Few Inflation Fears; More Deflation Talk
Deflation May Have Nudged Aside Inflation as a Key Economic Concern. What Should Investors Really Expect?

October 2010

Months ago, when the U.S. economy showed nascent signs of growth, fears slowly emerged that inflation could accompany the recovery and prompt central bank policymakers to tighten their grip on credit.

Now, some of those so-called “green shoots” have lost their original vigor, and talk has turned to fears that deflation — when prices decline as demand wanes — might crop up instead. What should investors realistically expect?

Paul Kasriel, Northern Trust’s chief economist, thinks the most likely scenario is that the United States will avoid a double-dip recession and experience very moderate inflation. “But if I were to put risks around that most likely scenario, the risks are tilted toward deflation versus a sharp acceleration in inflation in the next two years. Again, that’s not the most likely case, but that’s the risk case.”

Kasriel notes several reasons for his forecast, chief among them the still-tight bank credit situation.

“I hate to be a ‘Johnny One-Note,’ by relating so much that has happened — or is likely to happen in the economy to bank credit, but it’s really important. What happens to bank credit today historically has had a lot to do with what happens to inflation two years from now,” Kasriel said. “In 2009, we saw the most severe contraction in bank credit in the post-war era. That would suggest that over the next two years, we’re not going to see a lot in terms of inflation, but maybe some deflation.”

Typically, deflation is associated with stagnant economic growth, such as during the U.S. Great Depression or Japan’s so-called “Lost Decade” during the 1990s, as would-be buyers postpone purchases because they expect prices to drop even farther. Consumer spending is vital to economic growth because it accounts for some two-thirds of the nation’s gross domestic product.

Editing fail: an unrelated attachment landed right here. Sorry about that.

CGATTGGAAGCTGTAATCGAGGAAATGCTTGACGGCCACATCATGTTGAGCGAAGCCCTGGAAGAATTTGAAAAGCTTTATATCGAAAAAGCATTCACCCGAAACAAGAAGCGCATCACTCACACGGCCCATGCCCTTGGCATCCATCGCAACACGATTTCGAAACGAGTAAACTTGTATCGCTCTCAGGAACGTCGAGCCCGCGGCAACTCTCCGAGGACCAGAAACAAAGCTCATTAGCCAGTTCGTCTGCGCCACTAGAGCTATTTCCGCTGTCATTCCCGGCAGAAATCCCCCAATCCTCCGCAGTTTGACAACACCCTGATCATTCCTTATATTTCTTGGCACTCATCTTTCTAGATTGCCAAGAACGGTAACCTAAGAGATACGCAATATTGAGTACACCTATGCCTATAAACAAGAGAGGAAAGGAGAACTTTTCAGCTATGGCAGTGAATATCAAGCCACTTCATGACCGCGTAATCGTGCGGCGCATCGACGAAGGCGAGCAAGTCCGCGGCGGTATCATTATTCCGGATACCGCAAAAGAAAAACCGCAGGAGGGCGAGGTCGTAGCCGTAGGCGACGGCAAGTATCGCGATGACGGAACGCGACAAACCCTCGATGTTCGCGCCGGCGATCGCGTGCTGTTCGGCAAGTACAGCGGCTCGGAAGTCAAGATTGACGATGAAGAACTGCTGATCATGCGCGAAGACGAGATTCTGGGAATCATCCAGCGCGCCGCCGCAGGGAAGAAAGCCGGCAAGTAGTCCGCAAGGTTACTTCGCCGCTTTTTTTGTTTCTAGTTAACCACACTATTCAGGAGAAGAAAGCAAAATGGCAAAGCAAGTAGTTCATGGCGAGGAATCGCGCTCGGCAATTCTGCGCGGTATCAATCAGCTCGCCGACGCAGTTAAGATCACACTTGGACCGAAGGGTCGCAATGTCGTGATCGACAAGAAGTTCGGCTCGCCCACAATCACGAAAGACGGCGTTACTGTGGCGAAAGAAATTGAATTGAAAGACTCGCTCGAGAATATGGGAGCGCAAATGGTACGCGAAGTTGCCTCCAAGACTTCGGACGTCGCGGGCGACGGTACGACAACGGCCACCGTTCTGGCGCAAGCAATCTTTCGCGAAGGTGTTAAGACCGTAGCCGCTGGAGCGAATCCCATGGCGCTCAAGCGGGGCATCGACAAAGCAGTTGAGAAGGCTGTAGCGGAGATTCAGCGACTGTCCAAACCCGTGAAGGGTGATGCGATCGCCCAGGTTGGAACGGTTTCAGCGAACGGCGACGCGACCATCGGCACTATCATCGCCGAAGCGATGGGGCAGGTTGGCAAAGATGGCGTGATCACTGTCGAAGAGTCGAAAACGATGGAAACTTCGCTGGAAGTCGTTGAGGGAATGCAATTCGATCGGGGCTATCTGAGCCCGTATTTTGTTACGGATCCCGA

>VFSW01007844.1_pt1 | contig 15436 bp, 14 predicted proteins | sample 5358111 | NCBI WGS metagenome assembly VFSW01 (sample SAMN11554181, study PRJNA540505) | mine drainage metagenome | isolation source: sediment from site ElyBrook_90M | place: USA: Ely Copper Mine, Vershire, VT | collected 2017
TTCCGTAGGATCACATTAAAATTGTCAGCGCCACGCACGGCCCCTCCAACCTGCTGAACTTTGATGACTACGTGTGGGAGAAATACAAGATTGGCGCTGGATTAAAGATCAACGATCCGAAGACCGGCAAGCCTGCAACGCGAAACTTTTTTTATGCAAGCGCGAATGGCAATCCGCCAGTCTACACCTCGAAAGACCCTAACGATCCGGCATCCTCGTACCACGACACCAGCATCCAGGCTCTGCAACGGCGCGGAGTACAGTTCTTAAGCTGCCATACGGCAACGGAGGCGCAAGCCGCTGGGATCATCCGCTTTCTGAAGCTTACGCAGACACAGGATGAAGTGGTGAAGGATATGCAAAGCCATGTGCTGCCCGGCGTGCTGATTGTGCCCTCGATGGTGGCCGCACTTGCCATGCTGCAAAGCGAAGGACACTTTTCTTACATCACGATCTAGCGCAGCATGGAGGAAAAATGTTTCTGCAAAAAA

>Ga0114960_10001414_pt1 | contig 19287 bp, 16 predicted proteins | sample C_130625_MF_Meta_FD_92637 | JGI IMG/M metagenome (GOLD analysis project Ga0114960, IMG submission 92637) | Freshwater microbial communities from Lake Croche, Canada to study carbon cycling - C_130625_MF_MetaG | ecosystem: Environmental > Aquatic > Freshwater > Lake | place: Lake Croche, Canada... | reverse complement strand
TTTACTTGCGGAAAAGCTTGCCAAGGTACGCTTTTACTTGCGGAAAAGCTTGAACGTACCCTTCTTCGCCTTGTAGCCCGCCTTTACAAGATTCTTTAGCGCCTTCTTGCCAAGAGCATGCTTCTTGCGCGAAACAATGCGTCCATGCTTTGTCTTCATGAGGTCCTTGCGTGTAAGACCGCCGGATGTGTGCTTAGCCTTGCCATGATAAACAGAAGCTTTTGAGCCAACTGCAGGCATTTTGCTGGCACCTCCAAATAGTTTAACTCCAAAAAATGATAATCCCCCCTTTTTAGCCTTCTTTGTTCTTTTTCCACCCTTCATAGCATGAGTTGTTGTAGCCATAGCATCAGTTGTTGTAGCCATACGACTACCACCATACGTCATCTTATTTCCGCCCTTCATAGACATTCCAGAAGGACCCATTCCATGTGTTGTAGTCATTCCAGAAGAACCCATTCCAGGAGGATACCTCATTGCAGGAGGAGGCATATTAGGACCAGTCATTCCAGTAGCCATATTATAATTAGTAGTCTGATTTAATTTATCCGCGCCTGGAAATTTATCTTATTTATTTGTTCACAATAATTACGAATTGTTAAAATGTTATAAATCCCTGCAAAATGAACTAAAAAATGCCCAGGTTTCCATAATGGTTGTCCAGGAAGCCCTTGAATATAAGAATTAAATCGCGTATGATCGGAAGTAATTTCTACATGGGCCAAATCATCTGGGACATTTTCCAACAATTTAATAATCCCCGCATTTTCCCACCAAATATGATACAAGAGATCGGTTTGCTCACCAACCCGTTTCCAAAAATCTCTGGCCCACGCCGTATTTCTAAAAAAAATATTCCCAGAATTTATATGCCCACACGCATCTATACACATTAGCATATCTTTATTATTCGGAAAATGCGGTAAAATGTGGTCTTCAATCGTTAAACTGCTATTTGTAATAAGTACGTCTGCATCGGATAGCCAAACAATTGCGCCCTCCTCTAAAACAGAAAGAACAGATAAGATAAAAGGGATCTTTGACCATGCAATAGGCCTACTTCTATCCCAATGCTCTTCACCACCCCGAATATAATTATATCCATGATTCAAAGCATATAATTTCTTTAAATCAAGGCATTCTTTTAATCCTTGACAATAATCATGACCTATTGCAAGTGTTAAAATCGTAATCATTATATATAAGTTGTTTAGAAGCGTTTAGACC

Right now, inflation has slackened to the point where the Federal Reserve is concerned about possible deflation. Core consumer-level inflation was up 1.4% in the 12 months ending in July, below the Fed’s comfort zone of 1.7%–2.0%. Worries that the economy could weaken more if consumers continue to hold back from spending has the Fed searching for more “dry powder” to ignite the economy in case the outlook deteriorates sharply. In fact, the central bank at its September meeting indicated that policymakers would watch closely the direction of inflation as they mull their next move.

“The jobs market, where unemployment has stuck at more than 9.5%, also seems an unlikely source of wage-based inflation,” Kasriel said.

“It’s not likely that we’re going to see a lot of labor cost pressures any time soon,” he added. “The economy in general is operating below its potential, with a lot of spare capacity not only in the labor market but in the factory market as well. So, this is not the environment for higher inflation. In fact, again, the risk would be toward deflation.”

©2014 Northern Funds
Home  |   Prospectuses  |   Proxy Voting  |   Privacy  |   Site Map

©2014. This content is for your personal use only, subject to Terms and Conditions. No redistribution allowed.

Not FDIC insured | May lose value | No bank guarantee

An investment in Northern Funds is not insured by the FDIC, and is not a deposit or obligation of, or guaranteed by The Northern Trust Company or any affiliate. An investment in Northern Funds involves risks, including possible loss of principal.

Shares of the Northern Funds are offered only by a current Prospectus and are intended solely for persons to whom shares of US registered funds may be sold. This site shall not constitute an offer to sell or the solicitation of an offer to buy nor shall there be any sale of shares of the Northern Funds in any jurisdiction in which such offer, solicitation or sale would be unlawful.

©2014 Northern Funds | Northern Funds are distributed by Northern Funds Distributors, LLC, not affiliated with Northern Trust.